Who am I? Perhaps the most oft-pondered question of all is the existential question of one’s identity! Our identity defines us, containing the traits, memories, experiences, values and relationships that create our sense of self. And it involves our physical characteristics, some of which we have little control over, for instance physical impairments. Disability is a specific identity context, one that’s knotty and vexed. What constitutes disabled? Does it define me? A mother approached our helpline asking if her university-bound son would be considered disabled. With the huge variabilities between those with Marfan syndrome, it’s difficult to definitively say.
Q: My son is looking to go to university in September and I wondered if you know if the government include Marfan syndrome as a disability?
A: As you know, each person with Marfan syndrome is affected differently. The definition of disability under the Equality Act 2010 is that the person has a physical or mental impairment that has a substantial and long-term negative effect on their ability to do normal daily activities. Long term means 12 months or more.
In addition, a progressive condition is one that gets worse over time. People with progressive conditions can be classed as disabled. Marfan syndrome is progressive
Marfan syndrome is not on the government list of conditions which automatically qualify. However, if you can get a letter from your son's GP stating what difficulties he is expecting at University, this should be sent on to relevant department.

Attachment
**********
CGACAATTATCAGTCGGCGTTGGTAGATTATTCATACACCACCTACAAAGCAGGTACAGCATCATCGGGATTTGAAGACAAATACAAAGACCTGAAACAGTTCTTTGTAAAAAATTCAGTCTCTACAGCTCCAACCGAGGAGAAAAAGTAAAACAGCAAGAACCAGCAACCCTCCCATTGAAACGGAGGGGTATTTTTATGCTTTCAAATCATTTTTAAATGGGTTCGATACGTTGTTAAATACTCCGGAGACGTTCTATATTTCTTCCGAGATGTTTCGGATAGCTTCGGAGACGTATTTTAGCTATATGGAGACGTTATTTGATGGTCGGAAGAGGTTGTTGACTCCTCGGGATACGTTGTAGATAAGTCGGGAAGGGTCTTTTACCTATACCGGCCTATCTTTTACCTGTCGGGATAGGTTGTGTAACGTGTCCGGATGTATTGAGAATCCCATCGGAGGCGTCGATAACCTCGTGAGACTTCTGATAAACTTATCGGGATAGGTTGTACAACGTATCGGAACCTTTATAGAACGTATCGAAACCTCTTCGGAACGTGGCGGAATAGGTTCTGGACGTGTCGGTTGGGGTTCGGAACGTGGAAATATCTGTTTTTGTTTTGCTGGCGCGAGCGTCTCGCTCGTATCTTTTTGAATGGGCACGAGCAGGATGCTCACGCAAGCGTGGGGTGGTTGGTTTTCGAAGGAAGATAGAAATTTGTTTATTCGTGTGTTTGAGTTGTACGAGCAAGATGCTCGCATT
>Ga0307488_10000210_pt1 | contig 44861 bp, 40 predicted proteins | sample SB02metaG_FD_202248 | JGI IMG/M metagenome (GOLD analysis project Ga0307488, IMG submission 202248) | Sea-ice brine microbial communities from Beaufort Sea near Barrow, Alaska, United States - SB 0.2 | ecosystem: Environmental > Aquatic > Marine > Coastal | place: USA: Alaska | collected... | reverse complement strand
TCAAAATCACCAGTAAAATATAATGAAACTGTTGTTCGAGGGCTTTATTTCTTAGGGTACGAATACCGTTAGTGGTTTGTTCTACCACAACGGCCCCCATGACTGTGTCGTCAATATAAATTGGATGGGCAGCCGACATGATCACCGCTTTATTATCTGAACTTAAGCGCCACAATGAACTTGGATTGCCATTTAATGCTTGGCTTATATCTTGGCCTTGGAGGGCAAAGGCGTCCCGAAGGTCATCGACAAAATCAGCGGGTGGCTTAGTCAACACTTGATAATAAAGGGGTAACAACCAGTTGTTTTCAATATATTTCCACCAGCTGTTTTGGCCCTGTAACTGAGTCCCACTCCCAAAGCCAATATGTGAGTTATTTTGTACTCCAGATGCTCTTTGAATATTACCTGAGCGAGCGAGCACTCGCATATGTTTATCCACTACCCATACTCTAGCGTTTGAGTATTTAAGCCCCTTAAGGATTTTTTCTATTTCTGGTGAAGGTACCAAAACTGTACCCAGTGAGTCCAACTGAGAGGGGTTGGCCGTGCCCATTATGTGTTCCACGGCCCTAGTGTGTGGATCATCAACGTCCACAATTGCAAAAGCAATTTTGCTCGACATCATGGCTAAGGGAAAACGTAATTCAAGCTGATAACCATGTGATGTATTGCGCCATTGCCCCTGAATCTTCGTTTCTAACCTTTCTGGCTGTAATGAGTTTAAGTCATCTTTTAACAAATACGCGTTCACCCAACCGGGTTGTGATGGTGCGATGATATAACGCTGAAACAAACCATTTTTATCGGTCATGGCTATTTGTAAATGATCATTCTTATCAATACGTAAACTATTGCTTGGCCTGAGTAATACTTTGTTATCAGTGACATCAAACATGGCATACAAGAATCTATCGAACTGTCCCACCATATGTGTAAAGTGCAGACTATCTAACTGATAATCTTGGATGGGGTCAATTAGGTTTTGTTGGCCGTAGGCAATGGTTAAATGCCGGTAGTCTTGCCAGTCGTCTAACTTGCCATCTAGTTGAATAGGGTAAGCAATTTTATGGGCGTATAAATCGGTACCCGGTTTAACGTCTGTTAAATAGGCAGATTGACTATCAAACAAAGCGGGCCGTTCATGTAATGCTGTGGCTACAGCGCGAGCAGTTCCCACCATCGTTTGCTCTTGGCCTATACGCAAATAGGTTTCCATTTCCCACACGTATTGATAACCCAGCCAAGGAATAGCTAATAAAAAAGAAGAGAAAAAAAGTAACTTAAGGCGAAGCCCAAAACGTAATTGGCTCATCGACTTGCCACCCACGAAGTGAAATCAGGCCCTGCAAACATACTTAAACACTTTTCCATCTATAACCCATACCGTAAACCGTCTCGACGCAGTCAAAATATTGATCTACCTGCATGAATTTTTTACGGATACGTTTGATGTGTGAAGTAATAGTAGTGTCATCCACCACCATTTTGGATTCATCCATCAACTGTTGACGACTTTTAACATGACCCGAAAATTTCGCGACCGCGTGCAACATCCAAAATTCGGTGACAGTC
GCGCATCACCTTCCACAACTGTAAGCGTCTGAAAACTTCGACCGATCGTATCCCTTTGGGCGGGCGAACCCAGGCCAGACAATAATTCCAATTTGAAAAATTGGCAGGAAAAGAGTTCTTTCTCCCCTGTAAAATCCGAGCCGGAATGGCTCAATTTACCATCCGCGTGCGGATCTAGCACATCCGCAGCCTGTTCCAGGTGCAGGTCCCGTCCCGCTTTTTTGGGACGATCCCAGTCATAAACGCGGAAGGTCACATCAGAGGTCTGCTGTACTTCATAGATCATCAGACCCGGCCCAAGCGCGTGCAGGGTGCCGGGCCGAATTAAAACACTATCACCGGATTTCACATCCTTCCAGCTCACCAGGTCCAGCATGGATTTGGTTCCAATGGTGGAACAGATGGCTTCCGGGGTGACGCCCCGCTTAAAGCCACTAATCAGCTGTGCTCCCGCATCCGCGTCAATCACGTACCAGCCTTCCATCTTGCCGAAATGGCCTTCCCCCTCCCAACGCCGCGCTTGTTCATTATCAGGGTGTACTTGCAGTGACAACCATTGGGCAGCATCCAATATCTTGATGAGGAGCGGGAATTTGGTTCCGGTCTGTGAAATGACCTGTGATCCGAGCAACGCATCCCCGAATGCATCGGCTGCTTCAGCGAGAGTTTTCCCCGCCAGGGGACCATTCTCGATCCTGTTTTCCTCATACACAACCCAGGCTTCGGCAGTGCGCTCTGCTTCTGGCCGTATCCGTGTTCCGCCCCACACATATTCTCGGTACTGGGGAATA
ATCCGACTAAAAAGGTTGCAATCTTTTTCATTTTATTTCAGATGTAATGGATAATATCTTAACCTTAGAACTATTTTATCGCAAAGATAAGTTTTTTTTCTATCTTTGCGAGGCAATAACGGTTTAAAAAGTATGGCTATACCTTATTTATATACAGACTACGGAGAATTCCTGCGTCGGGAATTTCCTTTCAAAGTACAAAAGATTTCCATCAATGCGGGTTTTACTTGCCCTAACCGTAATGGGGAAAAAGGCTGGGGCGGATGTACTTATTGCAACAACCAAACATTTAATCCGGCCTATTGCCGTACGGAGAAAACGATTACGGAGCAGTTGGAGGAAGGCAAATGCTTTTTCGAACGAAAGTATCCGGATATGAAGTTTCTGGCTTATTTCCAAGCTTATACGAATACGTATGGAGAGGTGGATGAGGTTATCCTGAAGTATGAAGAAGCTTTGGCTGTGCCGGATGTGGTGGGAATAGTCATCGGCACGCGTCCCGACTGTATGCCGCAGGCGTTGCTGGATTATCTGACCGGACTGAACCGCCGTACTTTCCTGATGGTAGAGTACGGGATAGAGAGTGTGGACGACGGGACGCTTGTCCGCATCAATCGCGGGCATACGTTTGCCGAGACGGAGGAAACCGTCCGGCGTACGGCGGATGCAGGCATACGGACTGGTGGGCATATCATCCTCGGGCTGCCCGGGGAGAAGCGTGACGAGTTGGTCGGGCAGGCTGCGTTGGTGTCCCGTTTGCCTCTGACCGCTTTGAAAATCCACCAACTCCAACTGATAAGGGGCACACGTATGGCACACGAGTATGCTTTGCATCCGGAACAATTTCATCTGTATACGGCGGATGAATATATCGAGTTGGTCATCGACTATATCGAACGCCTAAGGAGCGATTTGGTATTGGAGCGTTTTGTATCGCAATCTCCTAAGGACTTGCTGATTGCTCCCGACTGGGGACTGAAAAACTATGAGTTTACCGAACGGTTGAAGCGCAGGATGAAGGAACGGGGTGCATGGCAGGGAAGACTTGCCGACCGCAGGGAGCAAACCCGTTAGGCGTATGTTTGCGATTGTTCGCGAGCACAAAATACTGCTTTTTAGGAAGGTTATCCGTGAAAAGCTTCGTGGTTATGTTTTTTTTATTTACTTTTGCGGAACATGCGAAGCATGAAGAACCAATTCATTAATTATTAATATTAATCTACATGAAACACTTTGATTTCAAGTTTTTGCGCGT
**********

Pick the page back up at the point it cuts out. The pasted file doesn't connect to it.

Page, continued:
Problems other Marfan students have found the university helpful in solving are as follows:
1) Easy fatiguability - Ask if the university could provide on-campus accommodation, at least for the first year.
2) Poor eyesight - Adam should sit near the front for all lectures. Written material can be requested in large print.
3) Difficulty writing quickly - one student took a tape recorder, and sat in the front row, with his microphone placed on the lecturer's desk. He could then write up his notes after the lecture.
4) Take personal laptop to lectures, and exams with permission, to speed up note-taking , and writing exams with answers submitted electronically.
5) Extra time on exams if handwriting slow- educational establishments should offer 20 minutes extra per hour.
6) Carrying heavy textbooks can be difficult if he has scoliosis or back pain. Suggest a knapsack or request 2 sets of text books - one for accommodation if off campus, and one set in campus lockers.
Also the NUS based on campus are always helpful. It's worth making an appointment to talk to them if you need to ask any questions or need more support. They are there on the student's behalf.
I hope this is helpful.
By Dr Anne Child & Victoria Hilton